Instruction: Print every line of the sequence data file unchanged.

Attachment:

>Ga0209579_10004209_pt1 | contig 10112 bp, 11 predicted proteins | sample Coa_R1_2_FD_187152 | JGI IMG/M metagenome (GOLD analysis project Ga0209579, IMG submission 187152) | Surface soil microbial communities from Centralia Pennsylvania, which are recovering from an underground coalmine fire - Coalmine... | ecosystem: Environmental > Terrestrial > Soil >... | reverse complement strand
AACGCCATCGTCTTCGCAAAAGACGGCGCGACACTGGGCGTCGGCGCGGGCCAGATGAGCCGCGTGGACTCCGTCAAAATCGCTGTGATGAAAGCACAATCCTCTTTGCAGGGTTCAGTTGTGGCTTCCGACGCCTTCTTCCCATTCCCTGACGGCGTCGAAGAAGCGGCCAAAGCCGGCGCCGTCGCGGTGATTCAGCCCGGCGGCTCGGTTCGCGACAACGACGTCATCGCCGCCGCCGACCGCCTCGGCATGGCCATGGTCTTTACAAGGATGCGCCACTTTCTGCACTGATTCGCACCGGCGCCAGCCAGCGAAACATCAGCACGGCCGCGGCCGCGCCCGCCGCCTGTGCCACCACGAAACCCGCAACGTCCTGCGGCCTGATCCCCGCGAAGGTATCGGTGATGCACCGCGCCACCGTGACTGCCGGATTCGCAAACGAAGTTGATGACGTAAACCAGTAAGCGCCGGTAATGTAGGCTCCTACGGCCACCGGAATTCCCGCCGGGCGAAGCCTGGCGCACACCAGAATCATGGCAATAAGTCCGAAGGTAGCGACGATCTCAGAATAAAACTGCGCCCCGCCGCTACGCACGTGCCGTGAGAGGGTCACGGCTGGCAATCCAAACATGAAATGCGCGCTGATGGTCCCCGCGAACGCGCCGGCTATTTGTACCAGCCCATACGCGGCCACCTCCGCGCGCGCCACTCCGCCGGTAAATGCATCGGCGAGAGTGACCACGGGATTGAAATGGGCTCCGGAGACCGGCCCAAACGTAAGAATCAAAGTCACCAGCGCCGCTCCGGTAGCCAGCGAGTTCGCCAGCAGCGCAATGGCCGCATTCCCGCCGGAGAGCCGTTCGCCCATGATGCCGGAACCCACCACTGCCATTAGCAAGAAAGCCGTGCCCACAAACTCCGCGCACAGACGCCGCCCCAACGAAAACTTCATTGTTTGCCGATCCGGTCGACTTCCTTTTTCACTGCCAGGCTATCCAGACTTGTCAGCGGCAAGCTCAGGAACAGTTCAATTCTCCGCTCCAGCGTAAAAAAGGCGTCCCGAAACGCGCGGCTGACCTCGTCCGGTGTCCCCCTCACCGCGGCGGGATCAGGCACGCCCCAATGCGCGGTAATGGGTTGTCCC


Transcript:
>Ga0209579_10004209_pt1 | contig 10112 bp, 11 predicted proteins | sample Coa_R1_2_FD_187152 | JGI IMG/M metagenome (GOLD analysis project Ga0209579, IMG submission 187152) | Surface soil microbial communities from Centralia Pennsylvania, which are recovering from an underground coalmine fire - Coalmine... | ecosystem: Environmental > Terrestrial > Soil >... | reverse complement strand
AACGCCATCGTCTTCGCAAAAGACGGCGCGACACTGGGCGTCGGCGCGGGCCAGATGAGCCGCGTGGACTCCGTCAAAATCGCTGTGATGAAAGCACAATCCTCTTTGCAGGGTTCAGTTGTGGCTTCCGACGCCTTCTTCCCATTCCCTGACGGCGTCGAAGAAGCGGCCAAAGCCGGCGCCGTCGCGGTGATTCAGCCCGGCGGCTCGGTTCGCGACAACGACGTCATCGCCGCCGCCGACCGCCTCGGCATGGCCATGGTCTTTACAAGGATGCGCCACTTTCTGCACTGATTCGCACCGGCGCCAGCCAGCGAAACATCAGCACGGCCGCGGCCGCGCCCGCCGCCTGTGCCACCACGAAACCCGCAACGTCCTGCGGCCTGATCCCCGCGAAGGTATCGGTGATGCACCGCGCCACCGTGACTGCCGGATTCGCAAACGAAGTTGATGACGTAAACCAGTAAGCGCCGGTAATGTAGGCTCCTACGGCCACCGGAATTCCCGCCGGGCGAAGCCTGGCGCACACCAGAATCATGGCAATAAGTCCGAAGGTAGCGACGATCTCAGAATAAAACTGCGCCCCGCCGCTACGCACGTGCCGTGAGAGGGTCACGGCTGGCAATCCAAACATGAAATGCGCGCTGATGGTCCCCGCGAACGCGCCGGCTATTTGTACCAGCCCATACGCGGCCACCTCCGCGCGCGCCACTCCGCCGGTAAATGCATCGGCGAGAGTGACCACGGGATTGAAATGGGCTCCGGAGACCGGCCCAAACGTAAGAATCAAAGTCACCAGCGCCGCTCCGGTAGCCAGCGAGTTCGCCAGCAGCGCAATGGCCGCATTCCCGCCGGAGAGCCGTTCGCCCATGATGCCGGAACCCACCACTGCCATTAGCAAGAAAGCCGTGCCCACAAACTCCGCGCACAGACGCCGCCCCAACGAAAACTTCATTGTTTGCCGATCCGGTCGACTTCCTTTTTCACTGCCAGGCTATCCAGACTTGTCAGCGGCAAGCTCAGGAACAGTTCAATTCTCCGCTCCAGCGTAAAAAAGGCGTCCCGAAACGCGCGGCTGACCTCGTCCGGTGTCCCCCTCACCGCGGCGGGATCAGGCACGCCCCAATGCGCGGTAATGGGTTGTCCC